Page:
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Understanding Sleep & the Body Clock

Sleep is a crucial part of our daily routine – we spend about a third of our time doing it! Did you know that quality sleep and getting enough of it at the right times, is as essential to us as food and water? Without enough good quality sleep we are unable to carry out many bodily processes, especially processes in the brain involved with memory and concentration.

The human sleep cycle involves input from various structures within the brain and is regulated by our internal body clock which can be impacted quite easily by common factors most of us may not realise affect it. This blog will go through the stages of sleep, how our internal biological clock helps regulate our sleep and some common factors that can impact our natural sleep cycle.


The stages of sleep

Sleep isn’t just a matter of closing our eyes, resting and then re-opening our eyes when the alarm goes off – it consists of different stages known as REM sleep and non-REM sleep.


Non-REM (Rapid Eye Movement) Sleep

Non-REM Sleep consists of three stages. Stage one is the initial sleep stage that allows us to change over from being awake to falling asleep. It is a short stage lasting only minutes that slows down our heartbeat, breathing and eye movement, and allows our muscles to relax. During this stage, our brain waves begin to slow down from their stimulating daytime patterns.

Stage two is a period of light sleep before we enter deep sleep. This is actually the longest phase of sleep we enter. Here, our heartbeat and breathing rates slow down even further, our body temperature drops and so do our eye movements.

Stage three non-REM sleep is the period of deep sleep that helps us feel refreshed when we wake up. During stage three, our heartrate and breathing slow to their lowest levels and our muscles become very relaxed. Our brain waves are at their slowest during this stage, too.


Rapid Eye Movement (REM) Sleep

REM sleep occurs roughly 90 minutes after we fall asleep. As its name suggests, during REM sleep our eyes rapidly move from side to side behind our closed eyelids. Our brain wave activity becomes closer to what we see when we’re awake, our breathing become faster and irregular and our heartrate and blood pressure rise to almost waking levels. It is during REM sleep that we dream as our brain is quite active during this stage. Most adults spend around 20 to 25 percent of the night in this sleep stage, with each cycle lasting between 90 and 120 minutes. The rest of the night is spent in non-REM sleep.


How does our body get us to sleep?

Many different structures of the brain are involved with inducing sleep, such as the hypothalamus (a small structure that contains groups of nerve cells that act as a control centre for sleep and stimulation) and the pineal gland (responsible for the increase of melatonin, our sleep hormone).

We also have two internal biological mechanisms called the circadian rhythm and sleep-wake homeostasis. These two mechanisms work together to regulate when we are awake and of course, when we’re asleep. They form what is known as our ‘body clock.’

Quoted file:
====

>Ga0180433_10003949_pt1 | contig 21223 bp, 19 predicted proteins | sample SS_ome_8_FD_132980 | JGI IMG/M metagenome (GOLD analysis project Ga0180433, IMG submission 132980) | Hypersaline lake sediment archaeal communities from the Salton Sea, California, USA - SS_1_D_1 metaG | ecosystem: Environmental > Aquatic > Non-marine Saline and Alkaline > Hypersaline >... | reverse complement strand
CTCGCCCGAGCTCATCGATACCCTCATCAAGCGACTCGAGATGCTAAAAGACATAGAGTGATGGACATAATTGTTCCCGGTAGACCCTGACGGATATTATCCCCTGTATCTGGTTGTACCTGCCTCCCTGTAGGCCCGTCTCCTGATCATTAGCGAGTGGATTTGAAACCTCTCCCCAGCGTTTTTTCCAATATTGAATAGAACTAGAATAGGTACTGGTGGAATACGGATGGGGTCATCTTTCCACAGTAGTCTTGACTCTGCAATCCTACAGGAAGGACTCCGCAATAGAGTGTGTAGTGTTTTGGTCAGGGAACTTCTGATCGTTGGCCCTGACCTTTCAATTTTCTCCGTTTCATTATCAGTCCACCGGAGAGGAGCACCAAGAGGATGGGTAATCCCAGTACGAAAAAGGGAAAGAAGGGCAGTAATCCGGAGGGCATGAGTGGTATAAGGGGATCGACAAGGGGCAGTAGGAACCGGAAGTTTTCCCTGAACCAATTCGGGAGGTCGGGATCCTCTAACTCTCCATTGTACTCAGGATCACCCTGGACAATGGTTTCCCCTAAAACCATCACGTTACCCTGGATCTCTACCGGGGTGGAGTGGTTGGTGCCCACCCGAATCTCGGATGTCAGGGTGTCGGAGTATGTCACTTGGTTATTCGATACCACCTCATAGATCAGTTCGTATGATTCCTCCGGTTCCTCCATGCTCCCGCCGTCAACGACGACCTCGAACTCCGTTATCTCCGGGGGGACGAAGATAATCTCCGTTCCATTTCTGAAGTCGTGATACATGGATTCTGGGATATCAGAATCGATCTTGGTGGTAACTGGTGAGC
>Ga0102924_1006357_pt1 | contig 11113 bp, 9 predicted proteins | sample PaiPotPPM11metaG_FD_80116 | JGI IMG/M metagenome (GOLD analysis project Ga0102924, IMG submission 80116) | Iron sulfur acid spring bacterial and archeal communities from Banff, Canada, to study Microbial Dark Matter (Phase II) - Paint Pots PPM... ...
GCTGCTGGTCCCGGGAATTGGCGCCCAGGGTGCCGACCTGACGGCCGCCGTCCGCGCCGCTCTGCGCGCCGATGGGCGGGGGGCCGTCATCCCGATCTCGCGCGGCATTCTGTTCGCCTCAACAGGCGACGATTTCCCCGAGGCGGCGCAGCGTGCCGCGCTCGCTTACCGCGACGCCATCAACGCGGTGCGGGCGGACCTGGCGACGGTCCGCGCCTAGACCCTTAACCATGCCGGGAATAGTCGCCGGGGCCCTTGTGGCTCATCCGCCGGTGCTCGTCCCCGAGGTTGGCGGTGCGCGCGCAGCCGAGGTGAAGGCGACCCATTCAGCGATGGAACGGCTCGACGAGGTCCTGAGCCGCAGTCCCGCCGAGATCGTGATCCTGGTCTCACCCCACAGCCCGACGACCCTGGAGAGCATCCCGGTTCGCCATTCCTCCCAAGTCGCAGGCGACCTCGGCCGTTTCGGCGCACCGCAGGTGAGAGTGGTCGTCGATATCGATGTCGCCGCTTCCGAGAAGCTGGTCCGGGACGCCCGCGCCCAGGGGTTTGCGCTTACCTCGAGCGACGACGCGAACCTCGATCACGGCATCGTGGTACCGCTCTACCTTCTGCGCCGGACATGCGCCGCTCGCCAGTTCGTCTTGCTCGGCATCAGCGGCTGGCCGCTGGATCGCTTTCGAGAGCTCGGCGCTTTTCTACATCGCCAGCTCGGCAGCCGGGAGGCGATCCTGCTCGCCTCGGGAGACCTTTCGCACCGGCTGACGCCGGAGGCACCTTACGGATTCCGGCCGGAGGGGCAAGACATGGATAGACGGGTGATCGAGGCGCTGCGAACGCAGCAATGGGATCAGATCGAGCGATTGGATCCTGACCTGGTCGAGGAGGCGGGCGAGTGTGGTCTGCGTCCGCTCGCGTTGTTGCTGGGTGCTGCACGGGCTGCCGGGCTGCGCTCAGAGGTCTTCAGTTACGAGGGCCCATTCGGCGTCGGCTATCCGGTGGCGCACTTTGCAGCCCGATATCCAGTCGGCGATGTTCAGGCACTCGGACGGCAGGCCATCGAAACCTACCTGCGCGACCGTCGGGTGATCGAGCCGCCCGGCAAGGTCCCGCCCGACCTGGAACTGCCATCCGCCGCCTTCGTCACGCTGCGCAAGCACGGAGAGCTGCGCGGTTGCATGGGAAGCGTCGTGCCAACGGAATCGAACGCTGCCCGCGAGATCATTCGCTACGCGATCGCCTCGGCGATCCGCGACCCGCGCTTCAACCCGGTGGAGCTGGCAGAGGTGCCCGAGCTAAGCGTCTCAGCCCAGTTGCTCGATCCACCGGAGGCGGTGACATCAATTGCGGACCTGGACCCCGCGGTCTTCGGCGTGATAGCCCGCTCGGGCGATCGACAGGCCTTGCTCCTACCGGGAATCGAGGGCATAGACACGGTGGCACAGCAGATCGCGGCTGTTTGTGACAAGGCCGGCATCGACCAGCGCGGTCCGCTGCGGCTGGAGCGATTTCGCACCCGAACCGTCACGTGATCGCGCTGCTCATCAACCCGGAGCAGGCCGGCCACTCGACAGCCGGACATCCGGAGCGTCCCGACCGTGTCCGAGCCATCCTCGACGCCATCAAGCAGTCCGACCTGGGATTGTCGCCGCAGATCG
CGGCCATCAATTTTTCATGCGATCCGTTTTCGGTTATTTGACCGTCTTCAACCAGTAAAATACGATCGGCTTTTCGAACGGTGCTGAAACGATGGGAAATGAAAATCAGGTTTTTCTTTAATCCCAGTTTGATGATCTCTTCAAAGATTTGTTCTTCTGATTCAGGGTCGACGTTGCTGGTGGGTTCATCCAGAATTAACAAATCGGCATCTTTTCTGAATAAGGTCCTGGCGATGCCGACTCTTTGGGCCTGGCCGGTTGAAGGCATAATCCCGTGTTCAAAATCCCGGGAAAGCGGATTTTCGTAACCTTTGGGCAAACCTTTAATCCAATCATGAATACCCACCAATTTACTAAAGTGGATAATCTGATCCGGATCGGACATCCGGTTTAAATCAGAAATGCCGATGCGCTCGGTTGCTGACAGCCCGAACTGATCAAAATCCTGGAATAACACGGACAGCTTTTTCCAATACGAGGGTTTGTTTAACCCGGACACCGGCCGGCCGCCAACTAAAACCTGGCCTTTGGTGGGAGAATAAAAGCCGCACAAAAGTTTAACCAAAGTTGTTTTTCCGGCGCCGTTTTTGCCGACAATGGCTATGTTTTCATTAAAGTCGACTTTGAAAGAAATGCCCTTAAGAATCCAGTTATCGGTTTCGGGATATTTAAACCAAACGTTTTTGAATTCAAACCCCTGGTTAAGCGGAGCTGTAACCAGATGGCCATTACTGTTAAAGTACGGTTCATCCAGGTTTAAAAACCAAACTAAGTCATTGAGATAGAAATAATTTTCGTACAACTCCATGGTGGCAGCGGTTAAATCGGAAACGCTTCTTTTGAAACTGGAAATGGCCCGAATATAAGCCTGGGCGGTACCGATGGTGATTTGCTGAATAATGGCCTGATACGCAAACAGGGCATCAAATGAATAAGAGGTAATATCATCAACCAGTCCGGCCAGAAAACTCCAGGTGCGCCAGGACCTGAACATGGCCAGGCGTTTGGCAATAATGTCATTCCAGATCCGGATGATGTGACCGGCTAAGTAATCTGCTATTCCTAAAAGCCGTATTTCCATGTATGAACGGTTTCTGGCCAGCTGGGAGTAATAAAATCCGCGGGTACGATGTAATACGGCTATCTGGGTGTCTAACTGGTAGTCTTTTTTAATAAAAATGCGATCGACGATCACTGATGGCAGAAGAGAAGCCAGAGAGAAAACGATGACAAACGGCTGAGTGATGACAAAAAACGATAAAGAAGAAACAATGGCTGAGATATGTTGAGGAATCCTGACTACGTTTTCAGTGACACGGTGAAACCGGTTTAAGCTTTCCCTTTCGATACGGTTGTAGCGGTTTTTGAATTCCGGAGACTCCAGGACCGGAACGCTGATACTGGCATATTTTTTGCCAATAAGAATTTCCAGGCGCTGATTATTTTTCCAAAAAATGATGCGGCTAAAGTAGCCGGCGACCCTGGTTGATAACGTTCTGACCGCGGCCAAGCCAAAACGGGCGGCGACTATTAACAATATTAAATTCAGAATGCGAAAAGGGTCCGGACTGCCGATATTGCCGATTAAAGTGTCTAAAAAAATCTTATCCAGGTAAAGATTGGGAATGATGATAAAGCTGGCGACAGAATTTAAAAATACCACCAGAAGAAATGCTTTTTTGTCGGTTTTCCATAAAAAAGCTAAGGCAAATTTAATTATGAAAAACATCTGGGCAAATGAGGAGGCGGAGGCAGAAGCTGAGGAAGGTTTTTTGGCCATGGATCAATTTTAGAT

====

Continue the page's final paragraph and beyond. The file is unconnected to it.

Many of us believe we have one circadian rhythm – well, we actually have many of them! They regulate a wide variety of functions like body temperature, metabolism and hormone release. In regards to sleep, they sync with environmental cues like light and temperature to help us stay awake when we need and get to sleep when it’s time to.

Sleep-wake homeostasis is responsible for keeping track of our need for sleep. It acts as a ‘reminder’ for our bodies to fall sleep after a certain time and also regulates how deep we sleep, too.


What factors can impact my biological clock?

There are multiple factors that can impact our body’s biological clock, so we’ve narrowed it down to three of the most common factors:

Irregular sleep routines

We all know the benefits of sticking to a routine, and achieving a better night’s sleep is one of them! We understand that weekday commitments are typically different to the things we do on the weekends, but getting to sleep and waking up around the same time each day helps our body’s biological clock and consequently, our quality of sleep.

Caffeine

Caffeine is a great energy booster but it’s not great at helping us get to sleep. Enjoy your coffee during the day and not too close to bed time so your body can wind down properly of an evening. If you love a warm mug of coffee after dinner, consider switching to a calming, herbal tea. Dandelion root tea is another option – it tastes very similar to coffee, without the caffeine content.

Excessive light exposure

Exposure to light is actually one of the biggest influencers of our body clock. When our eyes receive light, it stimulates the brain to stay awake. While this is great during the day, it’s not great when we’re watching TV or scrolling through our phones right before bed. Aim to switch off your devices around an hour before bed and dim the lights after dinner to help your eyes signal to your brain that it is almost time for sleep.

If you have long-standing sleep issues, please seek advice from your doctor or health care professional.


REFERENCES

- Felson, S. 92018), Web MD, cited on 1/5/2020, What are REM and Non-REM Sleep?, accessed <https://www.webmd.com/sleep-disorders/sleep-101>

- Sleep Foundation, 2020, cited on 4/5/2020 – How your baby’s sleep cycle differs from your own, available from https://www.sleepfoundation.org/articles/how-your-babys-sleep-cycle-differs-your-own

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